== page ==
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Popular contact lenses could contain toxic ‘forever chemicals,’ new study finds

New research has revealed that various types of soft contact lenses in the U.S. could contain toxic “forever chemicals.”

That’s according to a recent consumer study by Mamavation — an “eco-wellness product investigation community” powered by a California mother — in partnership with Environmental Health News, a publication of Environmental Health Sciences, which is a nonprofit and nonpartisan organization.

For the study, 18 sets of popular soft contact lenses were sent to an EPA-certified lab to search for indications of per- and polyfluoroalkyl substances (PFAS).

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A spokesperson for Alcon, based in Geneva, Switzerland, said in a statement to Fox News Digital that its contact lenses have been shown to be safe and are used daily by millions of people in more than 140 countries.  

“All of Alcon’s contact lenses meet our stringent internal safety standards and comply with the regulatory requirements of the U.S. Food and Drug Administration, European Chemicals Agency or similar regulatory bodies in all of the markets in which we sell our products,” the spokesperson said.

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PFAS are most often used in products as stain-resistant, oil-resistant and water-resistant chemicals, Mamavation reported.

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The study findings said PFAS are considered “persistent and toxic” with the potential to last for “decades” in the human body.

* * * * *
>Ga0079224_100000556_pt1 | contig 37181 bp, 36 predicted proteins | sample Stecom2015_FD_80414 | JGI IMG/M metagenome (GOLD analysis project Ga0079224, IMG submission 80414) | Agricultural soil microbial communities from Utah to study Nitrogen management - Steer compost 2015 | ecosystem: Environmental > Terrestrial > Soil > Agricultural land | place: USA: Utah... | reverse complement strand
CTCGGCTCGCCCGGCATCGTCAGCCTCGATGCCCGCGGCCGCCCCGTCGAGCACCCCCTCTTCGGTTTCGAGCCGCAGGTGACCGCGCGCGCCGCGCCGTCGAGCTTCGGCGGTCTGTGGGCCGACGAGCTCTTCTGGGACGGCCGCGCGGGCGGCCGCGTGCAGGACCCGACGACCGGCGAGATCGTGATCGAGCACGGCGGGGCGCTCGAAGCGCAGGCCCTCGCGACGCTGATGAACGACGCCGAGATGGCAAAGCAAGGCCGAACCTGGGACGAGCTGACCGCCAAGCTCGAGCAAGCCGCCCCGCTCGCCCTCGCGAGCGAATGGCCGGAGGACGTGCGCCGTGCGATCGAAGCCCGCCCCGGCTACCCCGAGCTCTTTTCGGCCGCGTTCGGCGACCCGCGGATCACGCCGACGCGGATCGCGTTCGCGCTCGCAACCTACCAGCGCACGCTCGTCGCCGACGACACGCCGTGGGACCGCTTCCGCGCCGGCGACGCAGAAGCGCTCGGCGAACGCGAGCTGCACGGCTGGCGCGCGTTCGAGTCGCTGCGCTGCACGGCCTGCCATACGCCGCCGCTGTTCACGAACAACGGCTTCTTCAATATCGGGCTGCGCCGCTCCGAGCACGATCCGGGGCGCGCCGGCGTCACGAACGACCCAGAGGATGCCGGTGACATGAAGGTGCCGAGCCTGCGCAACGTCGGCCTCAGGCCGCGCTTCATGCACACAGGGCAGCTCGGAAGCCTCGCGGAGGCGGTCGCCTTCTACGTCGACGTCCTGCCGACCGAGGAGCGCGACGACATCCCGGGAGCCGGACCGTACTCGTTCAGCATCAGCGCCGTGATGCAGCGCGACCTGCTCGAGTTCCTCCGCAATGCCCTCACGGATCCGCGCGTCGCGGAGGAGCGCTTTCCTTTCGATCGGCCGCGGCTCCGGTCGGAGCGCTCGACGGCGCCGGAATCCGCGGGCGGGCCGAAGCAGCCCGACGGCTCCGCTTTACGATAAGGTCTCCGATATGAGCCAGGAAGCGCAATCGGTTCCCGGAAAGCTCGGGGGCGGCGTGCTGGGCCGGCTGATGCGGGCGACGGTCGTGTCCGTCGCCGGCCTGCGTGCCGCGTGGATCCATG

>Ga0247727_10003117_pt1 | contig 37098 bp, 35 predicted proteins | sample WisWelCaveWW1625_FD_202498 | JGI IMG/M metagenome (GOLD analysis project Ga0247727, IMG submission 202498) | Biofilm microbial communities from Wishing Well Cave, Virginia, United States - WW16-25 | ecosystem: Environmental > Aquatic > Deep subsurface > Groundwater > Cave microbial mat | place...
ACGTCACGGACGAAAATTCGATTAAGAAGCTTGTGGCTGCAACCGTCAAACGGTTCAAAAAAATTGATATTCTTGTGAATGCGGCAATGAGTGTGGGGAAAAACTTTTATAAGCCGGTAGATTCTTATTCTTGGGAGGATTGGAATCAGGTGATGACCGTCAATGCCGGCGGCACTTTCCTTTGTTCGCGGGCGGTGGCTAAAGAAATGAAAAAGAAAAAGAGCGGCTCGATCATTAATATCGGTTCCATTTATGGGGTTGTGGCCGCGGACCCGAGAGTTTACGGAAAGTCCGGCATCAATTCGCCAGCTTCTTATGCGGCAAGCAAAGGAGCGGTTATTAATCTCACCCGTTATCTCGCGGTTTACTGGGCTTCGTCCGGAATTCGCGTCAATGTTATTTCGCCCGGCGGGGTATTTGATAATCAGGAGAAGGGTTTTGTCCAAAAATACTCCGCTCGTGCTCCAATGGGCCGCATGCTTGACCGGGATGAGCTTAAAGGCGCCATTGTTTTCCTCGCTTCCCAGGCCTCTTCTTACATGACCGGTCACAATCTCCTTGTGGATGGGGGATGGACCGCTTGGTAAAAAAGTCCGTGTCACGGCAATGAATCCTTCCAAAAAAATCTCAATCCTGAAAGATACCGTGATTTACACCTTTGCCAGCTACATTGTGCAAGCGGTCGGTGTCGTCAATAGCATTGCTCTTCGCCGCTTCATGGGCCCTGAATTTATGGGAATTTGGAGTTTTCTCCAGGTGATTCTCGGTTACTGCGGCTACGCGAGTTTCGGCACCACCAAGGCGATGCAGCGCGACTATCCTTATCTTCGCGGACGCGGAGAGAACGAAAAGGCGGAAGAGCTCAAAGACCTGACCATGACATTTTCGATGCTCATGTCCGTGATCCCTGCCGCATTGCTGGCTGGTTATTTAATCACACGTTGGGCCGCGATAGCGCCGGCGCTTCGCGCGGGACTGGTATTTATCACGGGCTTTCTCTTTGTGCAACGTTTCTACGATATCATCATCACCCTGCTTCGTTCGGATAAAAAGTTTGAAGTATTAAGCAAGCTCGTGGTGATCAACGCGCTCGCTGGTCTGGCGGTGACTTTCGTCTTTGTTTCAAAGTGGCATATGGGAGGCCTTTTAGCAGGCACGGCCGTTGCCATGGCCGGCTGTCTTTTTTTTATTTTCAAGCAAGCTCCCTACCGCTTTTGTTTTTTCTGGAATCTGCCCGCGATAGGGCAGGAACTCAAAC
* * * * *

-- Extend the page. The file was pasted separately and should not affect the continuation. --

Environmental Health Sciences chief scientist Pete Myers told Mamavation that assuming this level of organic fluorine in contact lenses is safe is “laughable.”

“It’s worth noting that all the contact lenses tested exceeded 100 ppm, which is equivalent to 100,000,000 ppt or 50,000 times higher than the highest level deemed safe in drinking water by the EPA,” he also said.

“Comparing drinking levels in water to concentrations in contact lenses is like comparing apples to oranges.”

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“Because each lens manufacturer uses different materials, these studies do not clearly state if there are contact lenses that contain fewer chemicals than others,” he said.

“In 43 years of practice, I have not found that individuals who wear contact lenses are affected by eye diseases more than those who do not,” Grossman added.

Contact lens wearers should practice good hygiene to avoid eye infections. 

The eye is one of the most sensitive areas of the human body – and researchers suggested that contact wearers practice good hygiene to avoid eye infections, such as washing hands, removing the lenses for sleep and never reusing eye contact solution, as Fox17 also noted about the new study.

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